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Artist Gives Old Apple iMacs New Lease on Life by Turning Them into Aquariums

Jake Harms converts old Apple iMac computers into beautiful aquariums. He spends hours locked up in his basement workshop, giving these old computers a new lease of life. So far, he’s sold over 1,000 aquariums to customers all over the world.

Jake said that he specifically uses 2000-era Apple iMac G3 computers, because of their distinct shape and bright color schemes. The opaque computer frames allow light to shine through them, so that the fish are visible from various angles. He uses iMacs because they’re a lot better looking than the beige and grey models of other brands.

“No one’s ever asked me to make an aquarium out of a Dell,” he jokingly says.

“They go everywhere,” he added. “Every time I ship one to Japan or China, I can’t read the address. So I slap the label on and say, ‘Good Luck, buddy. I hope you get there.’ They’ve all made it, and everyone’s happy with them.”

Jake, who graduated from Wilcox High School in 2002, was working in Omaha when he happened to save an old computer. “It started in 2007 when at work I was asked to throw away a broken G3 iMac,” he said. “As the type of person I am, instead of tossing this beautiful computer in the trash I asked to take it home knowing I may tinker with it someday.”

He then took it apart and examined it, and when a friend suggested making an aquarium, he decided to follow his advice. He tried looking for instructions on the internet, but he couldn’t find any, so he came up with his own design.

In the first year, Jake produced and sold about 50 ‘iMacAquariums’. Realising that his hobby had serious potential, he started buying computers in bulk. He now has a pile of old iMacs in his workshop, his garage, and in his storage shed. He has three-gallon trapezoid tanks custom made at an acrylics shop in Omaha, which he equips with a filter and rope light. He then fits it into the iMac’s empty shell, and buffs it for a nice and shiny finish.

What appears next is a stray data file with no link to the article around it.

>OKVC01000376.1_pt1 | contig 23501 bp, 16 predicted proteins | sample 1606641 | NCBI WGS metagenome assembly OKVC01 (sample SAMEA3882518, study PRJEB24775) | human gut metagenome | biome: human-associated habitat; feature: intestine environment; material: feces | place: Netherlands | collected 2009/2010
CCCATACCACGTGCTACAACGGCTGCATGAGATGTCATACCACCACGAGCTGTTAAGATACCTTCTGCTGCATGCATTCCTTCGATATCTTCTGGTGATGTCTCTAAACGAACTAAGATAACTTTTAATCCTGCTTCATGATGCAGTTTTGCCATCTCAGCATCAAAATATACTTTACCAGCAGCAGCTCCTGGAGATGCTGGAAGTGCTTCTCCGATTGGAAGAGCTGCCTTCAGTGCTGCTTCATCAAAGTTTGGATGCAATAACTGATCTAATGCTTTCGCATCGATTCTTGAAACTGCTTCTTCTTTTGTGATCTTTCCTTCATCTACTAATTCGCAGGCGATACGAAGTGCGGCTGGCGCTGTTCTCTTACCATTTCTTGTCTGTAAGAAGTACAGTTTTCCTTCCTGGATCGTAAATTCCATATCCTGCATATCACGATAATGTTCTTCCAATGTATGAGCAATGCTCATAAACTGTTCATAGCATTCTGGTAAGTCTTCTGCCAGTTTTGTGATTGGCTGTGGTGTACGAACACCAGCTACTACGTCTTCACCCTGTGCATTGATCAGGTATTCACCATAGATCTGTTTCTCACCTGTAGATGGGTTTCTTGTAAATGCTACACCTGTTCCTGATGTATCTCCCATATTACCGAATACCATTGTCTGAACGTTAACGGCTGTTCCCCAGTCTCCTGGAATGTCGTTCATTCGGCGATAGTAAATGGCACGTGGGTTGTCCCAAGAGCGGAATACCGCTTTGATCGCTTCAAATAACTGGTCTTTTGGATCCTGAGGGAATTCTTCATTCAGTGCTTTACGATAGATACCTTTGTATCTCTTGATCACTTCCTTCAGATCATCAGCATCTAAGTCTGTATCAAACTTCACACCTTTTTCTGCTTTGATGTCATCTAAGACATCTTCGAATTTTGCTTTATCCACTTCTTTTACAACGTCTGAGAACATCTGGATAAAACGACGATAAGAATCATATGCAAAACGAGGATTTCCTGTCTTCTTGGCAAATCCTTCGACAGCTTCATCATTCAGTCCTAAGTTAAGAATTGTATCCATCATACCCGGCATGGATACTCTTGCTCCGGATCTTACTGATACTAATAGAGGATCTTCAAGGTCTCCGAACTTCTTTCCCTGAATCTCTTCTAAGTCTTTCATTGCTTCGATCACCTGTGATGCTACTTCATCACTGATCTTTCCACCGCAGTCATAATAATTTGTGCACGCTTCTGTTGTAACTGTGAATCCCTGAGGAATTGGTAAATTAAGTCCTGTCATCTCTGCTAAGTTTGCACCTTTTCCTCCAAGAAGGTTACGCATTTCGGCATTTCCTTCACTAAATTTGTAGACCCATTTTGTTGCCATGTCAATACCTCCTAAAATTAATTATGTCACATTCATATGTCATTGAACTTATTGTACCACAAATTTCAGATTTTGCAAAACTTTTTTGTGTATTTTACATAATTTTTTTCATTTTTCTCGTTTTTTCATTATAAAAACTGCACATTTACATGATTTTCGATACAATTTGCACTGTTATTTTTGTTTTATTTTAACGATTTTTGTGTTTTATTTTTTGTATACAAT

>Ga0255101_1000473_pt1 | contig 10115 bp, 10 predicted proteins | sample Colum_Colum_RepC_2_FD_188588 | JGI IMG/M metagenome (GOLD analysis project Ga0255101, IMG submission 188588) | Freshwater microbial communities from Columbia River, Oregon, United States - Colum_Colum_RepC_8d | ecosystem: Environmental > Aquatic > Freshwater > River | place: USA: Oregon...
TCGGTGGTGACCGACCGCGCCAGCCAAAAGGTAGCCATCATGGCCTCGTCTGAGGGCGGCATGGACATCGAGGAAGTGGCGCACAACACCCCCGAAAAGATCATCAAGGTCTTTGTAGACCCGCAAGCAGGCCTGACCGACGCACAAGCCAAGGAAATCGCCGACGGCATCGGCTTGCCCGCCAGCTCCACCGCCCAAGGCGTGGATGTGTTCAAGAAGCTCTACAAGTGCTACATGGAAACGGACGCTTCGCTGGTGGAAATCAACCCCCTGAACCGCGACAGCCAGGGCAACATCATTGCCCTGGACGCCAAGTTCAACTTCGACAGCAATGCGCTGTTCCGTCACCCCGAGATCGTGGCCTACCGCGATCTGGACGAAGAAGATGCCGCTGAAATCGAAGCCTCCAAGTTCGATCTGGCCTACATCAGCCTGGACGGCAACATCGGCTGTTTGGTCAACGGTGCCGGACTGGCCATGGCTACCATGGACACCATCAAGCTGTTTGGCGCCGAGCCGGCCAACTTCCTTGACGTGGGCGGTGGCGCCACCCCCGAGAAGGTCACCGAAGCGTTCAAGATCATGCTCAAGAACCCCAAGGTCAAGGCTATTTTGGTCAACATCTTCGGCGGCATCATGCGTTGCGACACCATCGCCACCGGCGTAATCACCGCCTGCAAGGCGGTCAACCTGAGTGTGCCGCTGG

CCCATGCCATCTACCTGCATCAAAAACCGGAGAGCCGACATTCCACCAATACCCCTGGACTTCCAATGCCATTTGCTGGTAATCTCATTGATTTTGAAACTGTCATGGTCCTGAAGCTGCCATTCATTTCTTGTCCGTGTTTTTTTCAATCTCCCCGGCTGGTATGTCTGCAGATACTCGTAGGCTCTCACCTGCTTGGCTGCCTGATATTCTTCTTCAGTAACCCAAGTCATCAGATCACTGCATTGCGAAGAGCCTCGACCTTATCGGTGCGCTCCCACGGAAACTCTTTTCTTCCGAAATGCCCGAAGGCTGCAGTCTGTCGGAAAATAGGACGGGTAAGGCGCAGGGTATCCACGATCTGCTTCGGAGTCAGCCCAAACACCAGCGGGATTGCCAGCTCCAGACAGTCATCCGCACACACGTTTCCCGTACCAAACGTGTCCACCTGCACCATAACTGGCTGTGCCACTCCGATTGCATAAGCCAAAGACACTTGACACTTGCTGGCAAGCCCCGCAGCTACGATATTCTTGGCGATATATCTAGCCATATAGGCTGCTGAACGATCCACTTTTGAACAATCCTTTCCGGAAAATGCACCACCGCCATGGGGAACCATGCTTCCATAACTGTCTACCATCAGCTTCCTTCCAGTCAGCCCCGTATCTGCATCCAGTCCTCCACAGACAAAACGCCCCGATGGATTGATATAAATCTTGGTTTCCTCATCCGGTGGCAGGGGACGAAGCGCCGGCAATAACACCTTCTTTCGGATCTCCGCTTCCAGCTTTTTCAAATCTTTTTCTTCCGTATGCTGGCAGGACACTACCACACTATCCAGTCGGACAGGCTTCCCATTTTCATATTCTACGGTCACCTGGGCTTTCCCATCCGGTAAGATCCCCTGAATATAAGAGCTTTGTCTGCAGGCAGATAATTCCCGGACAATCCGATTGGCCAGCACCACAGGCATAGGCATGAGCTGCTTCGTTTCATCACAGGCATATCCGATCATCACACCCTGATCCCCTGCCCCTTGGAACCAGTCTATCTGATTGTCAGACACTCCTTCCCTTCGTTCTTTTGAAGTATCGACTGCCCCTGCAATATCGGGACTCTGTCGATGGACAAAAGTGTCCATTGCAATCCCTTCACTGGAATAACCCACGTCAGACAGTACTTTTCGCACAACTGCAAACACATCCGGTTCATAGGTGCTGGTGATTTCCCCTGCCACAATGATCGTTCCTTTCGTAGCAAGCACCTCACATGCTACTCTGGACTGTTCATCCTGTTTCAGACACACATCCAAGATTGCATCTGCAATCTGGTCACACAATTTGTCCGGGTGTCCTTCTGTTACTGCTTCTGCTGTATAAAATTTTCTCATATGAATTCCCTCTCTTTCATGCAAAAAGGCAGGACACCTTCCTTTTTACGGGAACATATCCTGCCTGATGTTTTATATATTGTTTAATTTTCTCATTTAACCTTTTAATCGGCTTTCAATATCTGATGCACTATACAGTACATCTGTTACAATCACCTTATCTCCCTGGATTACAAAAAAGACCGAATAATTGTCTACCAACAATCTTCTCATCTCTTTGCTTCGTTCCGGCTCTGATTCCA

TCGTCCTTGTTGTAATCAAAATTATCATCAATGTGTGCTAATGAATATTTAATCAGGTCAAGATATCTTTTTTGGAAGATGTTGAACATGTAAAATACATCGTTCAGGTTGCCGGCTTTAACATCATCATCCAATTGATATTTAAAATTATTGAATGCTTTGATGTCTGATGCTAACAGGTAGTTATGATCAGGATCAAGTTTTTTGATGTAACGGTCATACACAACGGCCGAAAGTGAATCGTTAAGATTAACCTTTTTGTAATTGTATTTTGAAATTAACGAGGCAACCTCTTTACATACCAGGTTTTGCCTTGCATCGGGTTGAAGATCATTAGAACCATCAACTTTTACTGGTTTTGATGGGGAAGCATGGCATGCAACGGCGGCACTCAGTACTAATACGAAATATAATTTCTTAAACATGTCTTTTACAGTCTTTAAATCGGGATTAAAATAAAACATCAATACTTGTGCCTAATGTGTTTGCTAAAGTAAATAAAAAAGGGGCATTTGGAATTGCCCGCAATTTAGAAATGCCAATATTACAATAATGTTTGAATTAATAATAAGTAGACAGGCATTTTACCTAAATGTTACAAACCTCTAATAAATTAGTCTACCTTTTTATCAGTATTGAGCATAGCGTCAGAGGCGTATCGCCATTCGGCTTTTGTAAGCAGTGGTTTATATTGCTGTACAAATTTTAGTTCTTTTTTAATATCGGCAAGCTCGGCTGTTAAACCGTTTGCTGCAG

“There’s a mirror effect when the water’s in there that makes it look a lot bigger than it is,” he said. “It looks really cool.”

For people who want to build their own fish tanks out of computers, Jake also sells DIY aquarium kits online. The aquariums are priced at $300 apiece, while kits are sold at $189 each. “As far as I know I’m the only weirdo in the world building iMac Aquariums for sale,” he wrote on his website.

Apart from the aquariums, Jake also builds iLamps from the Apple iMac G4, and eClocks out of eMac disc drive tray covers. He uses the base of the iMac for the lampshade, and mounts it on the computer’s chrome arm, which tilts and swivels. He adds phone and tablet charging stations on the lamps. He’s made only 40 lamps so far, each priced at $400. The eClocks cost $29 each.

“I worked on (the design) over the course of the year,” he said. “One month, I’d do this, the other I’d do that. The hard part was finding parts. I didn’t know anything about lamps. I had to figure out a way to make 40 consistently.”

Jake uses lots of different tools to create his offbeat designs – including forks with bent tongs to unscrew the G4’s chrome arm. He’s also got pieces of wood that he uses for sanding and buffing. “I spend a lot of time on the details,” he said. “I want to make sure it’s perfect.”

Jake says that it has become increasingly difficult to find the models he needs. “Five years ago, I was picking and choosing, but now I take every one I can find.” So in addition to his Mac creations, Jake also works at his father’s carpentry business during the week. On weekends, he does wedding photography with his wife, Stephanie.

But his true passion lies in the Mac makeover business. He hopes to give presentations and tours of his workshop to high school students, inspiring them to think differently about their careers or hobbies. “If they’ve got an idea, they can just go with it and create a whole business made out of something like this,” he said.

“I’m just a guy in a basement doing this, but I hope that can inspire somebody.”

 

Photos: iMacAquariums/Facebook

Sources: CNet, Times Union

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